My wife’s coach one told her that “experience is what you get the moment after you needed it.”  Too often the same can be said for data literacy.  Colleges and universities looking to wisely invest in analytics to support the success of their students and to optimize operational efficiency are confronted with the daunting task of having to evaluate a growing number of options before selecting a products and approaches that are right for them.  What products and services are most likely to see the greatest returns on investment?  What approaches have other institutions taken that have already seen high rates of success?  On the one hand, institutions that are just now getting started with analytics have the great advantage of being able to look to many who have gone before and who are beginning to see promising results.  On the other hand, the analytics space is still immature and there is little long-term high-quality evidence to support the effectiveness of many products and interventions.

Institutions and vendors who have invested heavily in analytics have a vested interest in representing promising results (and they ARE promising!) in the best light possible.  This makes sense.  This is a good thing.  The marketing tactics that both institutions of higher education and educational technology vendors employ as they represent their results are typically honest and in good faith as they earnestly work in support of student success.  But the representation of information is always a rhetorical act.  Consequently, the ways in which results are presented too often obscure the actual impact of technologies and interventions.  The way that results are promoted can make it difficult for less mature institutions to adjudicate the quality of claims and make well-informed decisions about the products, services, and practices that will be best for them.

Perhaps the most common tactic that is used to make results appear more impressive than they are involves changing the scale used on the y-axis of bar and line charts.  A relatively small difference can famously be made to appear dramatic if the range is small enough.  But there are other common tactics that are not as easily spotted that are nonetheless just as important when it comes to evaluating the impact of interventions.  Here are three:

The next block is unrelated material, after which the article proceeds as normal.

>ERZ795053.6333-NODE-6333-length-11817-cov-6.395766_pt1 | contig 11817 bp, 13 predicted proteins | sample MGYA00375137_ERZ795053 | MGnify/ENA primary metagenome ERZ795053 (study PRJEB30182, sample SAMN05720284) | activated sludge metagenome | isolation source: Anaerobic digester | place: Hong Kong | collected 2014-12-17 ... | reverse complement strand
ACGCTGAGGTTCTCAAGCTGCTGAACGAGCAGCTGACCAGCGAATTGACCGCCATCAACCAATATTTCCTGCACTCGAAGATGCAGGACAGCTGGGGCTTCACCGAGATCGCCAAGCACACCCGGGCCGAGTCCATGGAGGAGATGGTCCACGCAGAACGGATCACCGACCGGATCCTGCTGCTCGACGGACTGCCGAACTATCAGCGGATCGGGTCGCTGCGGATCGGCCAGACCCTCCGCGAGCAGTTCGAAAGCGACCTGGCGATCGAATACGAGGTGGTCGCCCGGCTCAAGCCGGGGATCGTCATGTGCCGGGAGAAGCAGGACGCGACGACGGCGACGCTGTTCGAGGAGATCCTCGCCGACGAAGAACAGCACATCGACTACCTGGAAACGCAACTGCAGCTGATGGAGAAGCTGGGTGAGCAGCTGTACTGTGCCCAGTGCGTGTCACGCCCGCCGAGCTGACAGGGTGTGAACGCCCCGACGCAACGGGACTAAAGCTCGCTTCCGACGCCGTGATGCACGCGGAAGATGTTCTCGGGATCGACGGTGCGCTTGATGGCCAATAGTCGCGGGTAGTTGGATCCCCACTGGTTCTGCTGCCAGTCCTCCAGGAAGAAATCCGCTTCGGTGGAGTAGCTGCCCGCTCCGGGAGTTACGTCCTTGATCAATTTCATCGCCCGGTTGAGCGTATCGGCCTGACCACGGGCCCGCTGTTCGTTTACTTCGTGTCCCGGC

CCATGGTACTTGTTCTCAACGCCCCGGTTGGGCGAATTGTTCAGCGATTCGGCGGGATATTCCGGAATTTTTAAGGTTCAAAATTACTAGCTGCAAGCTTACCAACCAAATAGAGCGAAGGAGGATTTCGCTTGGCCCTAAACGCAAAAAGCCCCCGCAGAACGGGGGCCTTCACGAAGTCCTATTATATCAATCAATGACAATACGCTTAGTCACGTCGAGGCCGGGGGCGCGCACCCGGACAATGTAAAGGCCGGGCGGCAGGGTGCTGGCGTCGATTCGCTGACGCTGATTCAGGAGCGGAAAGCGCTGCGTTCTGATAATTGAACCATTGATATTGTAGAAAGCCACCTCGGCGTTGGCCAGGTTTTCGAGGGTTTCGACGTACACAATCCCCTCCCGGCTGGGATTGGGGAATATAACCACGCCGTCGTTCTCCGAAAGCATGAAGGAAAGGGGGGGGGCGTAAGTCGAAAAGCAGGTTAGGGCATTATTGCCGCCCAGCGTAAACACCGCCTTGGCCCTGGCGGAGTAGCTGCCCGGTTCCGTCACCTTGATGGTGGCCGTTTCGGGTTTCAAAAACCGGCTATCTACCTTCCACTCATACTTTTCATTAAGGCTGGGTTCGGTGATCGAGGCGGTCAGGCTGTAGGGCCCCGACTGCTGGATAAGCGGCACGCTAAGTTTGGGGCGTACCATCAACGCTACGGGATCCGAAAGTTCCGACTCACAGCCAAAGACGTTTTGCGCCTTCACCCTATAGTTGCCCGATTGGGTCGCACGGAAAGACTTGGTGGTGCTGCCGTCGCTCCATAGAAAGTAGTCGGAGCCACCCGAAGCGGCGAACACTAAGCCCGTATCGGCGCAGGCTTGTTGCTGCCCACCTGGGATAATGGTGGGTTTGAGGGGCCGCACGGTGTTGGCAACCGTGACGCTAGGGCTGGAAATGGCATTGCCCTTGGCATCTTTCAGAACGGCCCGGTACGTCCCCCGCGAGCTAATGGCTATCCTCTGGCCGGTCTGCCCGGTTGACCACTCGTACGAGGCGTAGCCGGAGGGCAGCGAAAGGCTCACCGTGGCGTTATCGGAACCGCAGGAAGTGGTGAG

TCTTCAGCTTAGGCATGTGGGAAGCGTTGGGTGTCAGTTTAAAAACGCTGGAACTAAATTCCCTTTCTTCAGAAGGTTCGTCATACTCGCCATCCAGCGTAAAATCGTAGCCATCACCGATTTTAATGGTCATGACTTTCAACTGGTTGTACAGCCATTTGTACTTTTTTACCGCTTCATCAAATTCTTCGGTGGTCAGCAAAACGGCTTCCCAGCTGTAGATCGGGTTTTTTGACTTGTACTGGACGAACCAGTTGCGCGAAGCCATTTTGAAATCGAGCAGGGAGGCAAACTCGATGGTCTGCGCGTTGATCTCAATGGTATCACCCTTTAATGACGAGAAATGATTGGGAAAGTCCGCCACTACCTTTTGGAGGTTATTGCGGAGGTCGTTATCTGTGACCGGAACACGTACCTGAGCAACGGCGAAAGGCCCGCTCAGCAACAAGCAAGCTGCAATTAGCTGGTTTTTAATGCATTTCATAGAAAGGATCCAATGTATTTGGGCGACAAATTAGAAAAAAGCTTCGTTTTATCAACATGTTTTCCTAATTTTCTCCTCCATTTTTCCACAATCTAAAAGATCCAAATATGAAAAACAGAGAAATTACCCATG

There is a difference between a percentage increase and an increase in percentage points.  For example, an increase in retention from 50% to 55% may be represented as either an increase of 5 points or 10%.  It is also important to note that the same number of points will translate into a different percentage increase depending on the starting rate.  For example, a 5-point increase from a retention rate of 25% represents an increase of 20%.  A 5-point increase from a starting retention rate of 75%, on the other hand, is only an increase of 7%.  Marketing literature will tend to choose metrics based on what sounds most impressive, even if it obscures the real impact.

A single data point does not equal a trend.  Context and history are important.  When a vendor or institution claims that an intervention saw a significant increase in retention/graduation in only a year, it is possible that such an increase was due to chance, an existing trend, or else was the result of other initiatives or shifts in student demographics.  For example, one college recently reported a 10% increase in its retention rate after only one year of using a student retention product.  Looking back at historical retention rates, however, one finds that the year prior to tool adoption marked a significant and uncharacteristic drop in retention, which means that any increase could just as easily have been due to chance or other factors.  In the same case, close inspection finds that the retention rate following tool adoption was still low from an historical perspective, and part of an emerging downward trend rather than the reverse.

It’s not the tool.  It’s the intervention. One will ofter hear vendors take credit for significant increases in retention / graduation rates, when there are actually other far more significant causal factors.  One school, for example, is praised for using a particular analytics system to double its graduation rates.  What tends not to be mentioned, however, is the fact that the same school also radically reduced its student : advisor ratio, centralized its administration, and engaged in additional significant programmatic changes that contributed to the school’s success over and above the impact that the analytics system might have made by itself.  The effective use of an analytics solution can definitely play a major role in facilitating efforts to increase retention and graduation rates.  If fact, all things being equal, it is reasonable to expect a 1 to 3 point increase in student retention as a result of using early alerts powered by predictive analytics.  Significant gains above this, however, are only possible as a result of significant cultural change, strategic policy decisions, and well-designed interventions.  It can be tempting for a vendor specially to at least implicitly take credit for more than is due, but it can be misleading and have the effect of obscuring the tireless efforts of institutions and people who are working to support their students.  More than this, overemphasizing products over institutional change can impede progress.  It can lead institutions to falsely believe that a product will do all the work, and encourage them to naively embark on analytics projects and initiatives without fully understanding the change in culture, policy, and practice to make them fully successful.

Vlogging my way through BbWorld16

EPISODE I: Going to Vegas

Headed to Las Vegas for DevCon and BbWorld 2016. Having attended twice before as a customer, I am very excited to have played a part in organizing this year’s event.